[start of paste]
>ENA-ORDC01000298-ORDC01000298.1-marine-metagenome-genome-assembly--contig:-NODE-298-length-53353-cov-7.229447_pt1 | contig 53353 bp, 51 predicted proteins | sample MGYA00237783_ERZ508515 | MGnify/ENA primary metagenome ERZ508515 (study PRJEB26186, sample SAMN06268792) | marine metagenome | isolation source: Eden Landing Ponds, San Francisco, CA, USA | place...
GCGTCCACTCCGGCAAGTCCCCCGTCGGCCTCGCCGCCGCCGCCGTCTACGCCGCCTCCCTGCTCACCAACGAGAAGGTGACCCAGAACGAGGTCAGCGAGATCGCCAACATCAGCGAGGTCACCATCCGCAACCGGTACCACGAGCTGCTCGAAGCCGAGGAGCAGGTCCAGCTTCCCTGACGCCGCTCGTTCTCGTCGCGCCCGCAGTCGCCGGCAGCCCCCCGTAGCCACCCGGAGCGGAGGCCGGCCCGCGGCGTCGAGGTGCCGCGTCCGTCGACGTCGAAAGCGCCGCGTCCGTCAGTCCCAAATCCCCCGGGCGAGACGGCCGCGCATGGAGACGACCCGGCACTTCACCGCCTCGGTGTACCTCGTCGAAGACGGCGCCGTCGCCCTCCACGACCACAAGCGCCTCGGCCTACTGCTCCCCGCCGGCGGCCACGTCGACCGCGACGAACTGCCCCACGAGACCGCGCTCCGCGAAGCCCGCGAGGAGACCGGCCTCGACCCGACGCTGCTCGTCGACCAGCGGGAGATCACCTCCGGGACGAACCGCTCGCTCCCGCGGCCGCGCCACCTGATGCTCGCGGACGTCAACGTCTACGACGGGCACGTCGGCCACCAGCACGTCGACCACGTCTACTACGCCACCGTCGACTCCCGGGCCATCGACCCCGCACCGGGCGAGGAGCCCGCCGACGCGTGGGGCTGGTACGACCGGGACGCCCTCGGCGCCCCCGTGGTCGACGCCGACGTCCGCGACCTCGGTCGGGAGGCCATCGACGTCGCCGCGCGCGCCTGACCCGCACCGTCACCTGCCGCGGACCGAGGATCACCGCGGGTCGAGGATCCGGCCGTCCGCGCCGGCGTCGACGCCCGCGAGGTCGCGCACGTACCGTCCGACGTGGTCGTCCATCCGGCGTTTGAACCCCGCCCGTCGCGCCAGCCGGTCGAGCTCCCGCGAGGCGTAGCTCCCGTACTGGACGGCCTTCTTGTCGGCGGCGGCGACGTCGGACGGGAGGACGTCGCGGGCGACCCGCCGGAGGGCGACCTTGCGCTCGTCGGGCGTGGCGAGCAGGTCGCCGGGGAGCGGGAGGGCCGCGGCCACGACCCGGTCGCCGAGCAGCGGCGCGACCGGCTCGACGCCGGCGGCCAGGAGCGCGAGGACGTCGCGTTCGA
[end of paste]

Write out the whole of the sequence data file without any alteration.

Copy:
>ENA-ORDC01000298-ORDC01000298.1-marine-metagenome-genome-assembly--contig:-NODE-298-length-53353-cov-7.229447_pt1 | contig 53353 bp, 51 predicted proteins | sample MGYA00237783_ERZ508515 | MGnify/ENA primary metagenome ERZ508515 (study PRJEB26186, sample SAMN06268792) | marine metagenome | isolation source: Eden Landing Ponds, San Francisco, CA, USA | place...
GCGTCCACTCCGGCAAGTCCCCCGTCGGCCTCGCCGCCGCCGCCGTCTACGCCGCCTCCCTGCTCACCAACGAGAAGGTGACCCAGAACGAGGTCAGCGAGATCGCCAACATCAGCGAGGTCACCATCCGCAACCGGTACCACGAGCTGCTCGAAGCCGAGGAGCAGGTCCAGCTTCCCTGACGCCGCTCGTTCTCGTCGCGCCCGCAGTCGCCGGCAGCCCCCCGTAGCCACCCGGAGCGGAGGCCGGCCCGCGGCGTCGAGGTGCCGCGTCCGTCGACGTCGAAAGCGCCGCGTCCGTCAGTCCCAAATCCCCCGGGCGAGACGGCCGCGCATGGAGACGACCCGGCACTTCACCGCCTCGGTGTACCTCGTCGAAGACGGCGCCGTCGCCCTCCACGACCACAAGCGCCTCGGCCTACTGCTCCCCGCCGGCGGCCACGTCGACCGCGACGAACTGCCCCACGAGACCGCGCTCCGCGAAGCCCGCGAGGAGACCGGCCTCGACCCGACGCTGCTCGTCGACCAGCGGGAGATCACCTCCGGGACGAACCGCTCGCTCCCGCGGCCGCGCCACCTGATGCTCGCGGACGTCAACGTCTACGACGGGCACGTCGGCCACCAGCACGTCGACCACGTCTACTACGCCACCGTCGACTCCCGGGCCATCGACCCCGCACCGGGCGAGGAGCCCGCCGACGCGTGGGGCTGGTACGACCGGGACGCCCTCGGCGCCCCCGTGGTCGACGCCGACGTCCGCGACCTCGGTCGGGAGGCCATCGACGTCGCCGCGCGCGCCTGACCCGCACCGTCACCTGCCGCGGACCGAGGATCACCGCGGGTCGAGGATCCGGCCGTCCGCGCCGGCGTCGACGCCCGCGAGGTCGCGCACGTACCGTCCGACGTGGTCGTCCATCCGGCGTTTGAACCCCGCCCGTCGCGCCAGCCGGTCGAGCTCCCGCGAGGCGTAGCTCCCGTACTGGACGGCCTTCTTGTCGGCGGCGGCGACGTCGGACGGGAGGACGTCGCGGGCGACCCGCCGGAGGGCGACCTTGCGCTCGTCGGGCGTGGCGAGCAGGTCGCCGGGGAGCGGGAGGGCCGCGGCCACGACCCGGTCGCCGAGCAGCGGCGCGACCGGCTCGACGCCGGCGGCCAGGAGCGCGAGGACGTCGCGTTCGA